Maxeke's struggle not in vain: minister
Charlotte Maxeke's generation's struggle for women's rights was not in vain, Minister for Woman, Children and people with Disabilities Lulu Xingwana says.
"We owe her generation gratitude, we would not be able to pay back in our life time," she said at an ANC Women's League street name change ceremony.
The ANCWL was kicking off its women's month celebration by remembering and honouring the founder of the women's rights movement in South Africa, Charlotte Maxeke.
One of Bloemfontein's main street's Maitland Street was renamed to Charlotte Maxeke Street as part of the celebrations.
The name change was approved by the Mangaung Metro recently.
Xingwana said significant progress had been made to women empowerment in the new South Africa.
"Women were sitting in high profile positions in government."
She said due to work started by Maxeke's generation South Africa had some of the most progressive laws relating to women empowerment in the world.
Xingwana said there were however some problems with implementation of the laws.
She said the economic empowerment of women, access to the labour market and land were issues still needing attention.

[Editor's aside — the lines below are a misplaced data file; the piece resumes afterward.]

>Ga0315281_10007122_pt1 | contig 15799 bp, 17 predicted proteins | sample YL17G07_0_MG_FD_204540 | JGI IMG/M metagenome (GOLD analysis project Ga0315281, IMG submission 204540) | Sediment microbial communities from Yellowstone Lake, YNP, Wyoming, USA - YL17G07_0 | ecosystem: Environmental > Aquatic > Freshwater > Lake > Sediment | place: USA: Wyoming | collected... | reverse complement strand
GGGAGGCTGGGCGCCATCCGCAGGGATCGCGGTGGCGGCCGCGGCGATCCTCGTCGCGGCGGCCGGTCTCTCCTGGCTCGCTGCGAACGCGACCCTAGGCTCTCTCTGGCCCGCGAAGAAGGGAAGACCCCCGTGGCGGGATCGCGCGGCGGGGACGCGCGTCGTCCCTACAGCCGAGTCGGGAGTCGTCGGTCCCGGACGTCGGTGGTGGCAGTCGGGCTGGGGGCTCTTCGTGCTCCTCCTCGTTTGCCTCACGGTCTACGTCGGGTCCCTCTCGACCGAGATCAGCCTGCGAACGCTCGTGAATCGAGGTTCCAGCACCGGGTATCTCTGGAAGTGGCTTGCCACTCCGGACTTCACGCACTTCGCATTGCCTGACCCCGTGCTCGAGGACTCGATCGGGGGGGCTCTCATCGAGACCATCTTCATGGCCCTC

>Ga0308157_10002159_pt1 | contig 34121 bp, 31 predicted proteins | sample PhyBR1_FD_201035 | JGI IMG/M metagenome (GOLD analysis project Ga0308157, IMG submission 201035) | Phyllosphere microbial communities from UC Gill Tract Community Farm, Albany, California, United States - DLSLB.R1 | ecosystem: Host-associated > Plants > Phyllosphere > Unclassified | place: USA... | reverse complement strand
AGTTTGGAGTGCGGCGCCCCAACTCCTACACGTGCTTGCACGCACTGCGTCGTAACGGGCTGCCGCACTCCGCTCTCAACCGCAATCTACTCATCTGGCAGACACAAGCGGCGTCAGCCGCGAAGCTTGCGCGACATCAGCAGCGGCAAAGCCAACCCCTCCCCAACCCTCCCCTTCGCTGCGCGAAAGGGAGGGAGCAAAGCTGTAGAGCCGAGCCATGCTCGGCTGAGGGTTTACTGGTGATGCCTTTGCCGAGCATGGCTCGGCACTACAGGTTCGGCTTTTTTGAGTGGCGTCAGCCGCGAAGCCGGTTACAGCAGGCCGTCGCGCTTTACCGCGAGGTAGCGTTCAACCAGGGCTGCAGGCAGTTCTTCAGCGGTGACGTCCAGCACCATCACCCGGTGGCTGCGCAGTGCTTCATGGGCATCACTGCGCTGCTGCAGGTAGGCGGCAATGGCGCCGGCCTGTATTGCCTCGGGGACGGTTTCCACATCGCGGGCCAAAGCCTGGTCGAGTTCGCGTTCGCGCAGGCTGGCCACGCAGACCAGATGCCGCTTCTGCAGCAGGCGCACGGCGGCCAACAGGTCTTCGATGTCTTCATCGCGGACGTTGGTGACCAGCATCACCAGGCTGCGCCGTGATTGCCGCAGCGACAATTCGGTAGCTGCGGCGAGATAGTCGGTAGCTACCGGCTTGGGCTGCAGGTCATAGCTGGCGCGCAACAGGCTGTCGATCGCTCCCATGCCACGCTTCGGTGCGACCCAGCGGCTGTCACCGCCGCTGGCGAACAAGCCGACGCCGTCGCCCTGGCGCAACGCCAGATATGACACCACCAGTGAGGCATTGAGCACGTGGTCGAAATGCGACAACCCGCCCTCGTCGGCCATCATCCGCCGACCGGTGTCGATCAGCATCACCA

Gender related violence was also an area to be addressed.
Home Affairs Minister and newly appointed African Union Commission chairwoman Nkosazana Dlamini-Zuma was also warmly welcomed at the street naming event.
President Jacob Zuma, who was expected at the unveiling ceremony, did not attend. He was at another event in KwaZulu-Natal.
The ANCWL delegates at Hoffman Square moved from the street renaming site to the Callie Human Centre at the University of the Free State for further women's month celebrations.
Zuma was to deliver the fifth annual Charlotte Maxeke Memorial lecture in Bloemfontein later on Saturday.
The lecture will honour the life of the ANCWL stalwart.